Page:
One in 10 female office workers have experienced sexual harassment at work, but only one in five of those quit their job, according to a government survey. Seven to eight out of 10 were unable to take any action and just endured the harassment.
The Ministry of Gender Equality and Family surveyed 7,844 public- and private-sector employees from August to November last year, and 9.6 percent of female respondents said they had been sexually harassed at work.
Most harassment was off-color remarks or forcing women to pour alcohol in group meals or sit next to particular men.
The ritual after-hours gatherings were the occasions when sexual harassment was most likely to take place with 44.6 percent, followed by the workplace with 42.9 percent. Among men, 1.8 percent said they had been sexually harassed.
The vast majority of women who were sexually harassed did not take any action with 78.5 percent, and only 0.7 percent said they took the matter through official channels either at work or outside.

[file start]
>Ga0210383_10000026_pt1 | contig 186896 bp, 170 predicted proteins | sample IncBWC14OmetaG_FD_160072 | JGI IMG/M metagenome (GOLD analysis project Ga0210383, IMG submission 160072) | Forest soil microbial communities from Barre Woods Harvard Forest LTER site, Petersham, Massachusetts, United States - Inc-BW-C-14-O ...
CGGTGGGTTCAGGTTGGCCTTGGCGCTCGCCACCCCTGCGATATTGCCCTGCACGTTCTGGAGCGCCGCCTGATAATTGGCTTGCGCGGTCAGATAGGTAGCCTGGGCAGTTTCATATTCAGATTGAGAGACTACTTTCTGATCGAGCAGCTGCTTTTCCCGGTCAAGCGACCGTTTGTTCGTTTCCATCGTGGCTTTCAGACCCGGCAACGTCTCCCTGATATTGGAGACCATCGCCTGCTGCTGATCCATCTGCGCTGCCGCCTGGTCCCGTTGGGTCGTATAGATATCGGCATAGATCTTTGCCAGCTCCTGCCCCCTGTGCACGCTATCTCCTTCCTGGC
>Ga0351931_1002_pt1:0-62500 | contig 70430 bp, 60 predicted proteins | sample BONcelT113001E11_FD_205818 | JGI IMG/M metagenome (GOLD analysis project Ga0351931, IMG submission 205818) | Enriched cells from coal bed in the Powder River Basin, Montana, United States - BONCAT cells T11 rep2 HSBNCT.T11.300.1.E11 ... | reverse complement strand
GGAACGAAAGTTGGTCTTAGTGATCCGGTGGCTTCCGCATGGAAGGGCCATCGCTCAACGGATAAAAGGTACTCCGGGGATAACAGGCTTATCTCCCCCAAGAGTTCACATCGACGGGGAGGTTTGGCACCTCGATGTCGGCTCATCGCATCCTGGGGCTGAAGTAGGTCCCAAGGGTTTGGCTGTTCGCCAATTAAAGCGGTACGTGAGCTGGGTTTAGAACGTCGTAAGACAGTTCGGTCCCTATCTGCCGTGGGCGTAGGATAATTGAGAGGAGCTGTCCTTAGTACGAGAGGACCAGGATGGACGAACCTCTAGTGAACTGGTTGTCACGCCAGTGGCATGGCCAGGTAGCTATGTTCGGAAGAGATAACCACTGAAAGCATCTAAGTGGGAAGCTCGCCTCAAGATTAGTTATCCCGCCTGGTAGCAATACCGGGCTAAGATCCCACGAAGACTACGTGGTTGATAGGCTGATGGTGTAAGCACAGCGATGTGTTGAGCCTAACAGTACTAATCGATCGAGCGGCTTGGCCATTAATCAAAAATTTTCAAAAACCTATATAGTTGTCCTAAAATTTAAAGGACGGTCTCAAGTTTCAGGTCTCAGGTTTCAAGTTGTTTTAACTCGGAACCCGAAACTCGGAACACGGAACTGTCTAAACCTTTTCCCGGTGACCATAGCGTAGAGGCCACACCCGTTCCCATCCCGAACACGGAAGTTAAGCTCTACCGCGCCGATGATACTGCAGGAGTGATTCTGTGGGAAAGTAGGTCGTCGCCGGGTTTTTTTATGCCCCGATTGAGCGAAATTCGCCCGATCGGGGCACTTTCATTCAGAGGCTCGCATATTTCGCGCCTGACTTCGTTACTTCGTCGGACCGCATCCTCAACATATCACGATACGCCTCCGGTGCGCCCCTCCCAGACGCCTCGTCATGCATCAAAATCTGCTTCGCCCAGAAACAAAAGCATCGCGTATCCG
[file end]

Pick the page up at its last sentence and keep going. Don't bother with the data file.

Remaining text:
Asked why they took no action, 50.6 percent said they did not think raising the issue would achieve anything, 45.5 percent said they did not think it was a big deal, and 17.7 percent said they were afraid of repercussions.
A ministry official said, "The fact that many women who experienced sexual harassment did not think of it as a serious problem reflects a male-centered work culture where these things are seen as a natural part of organization culture."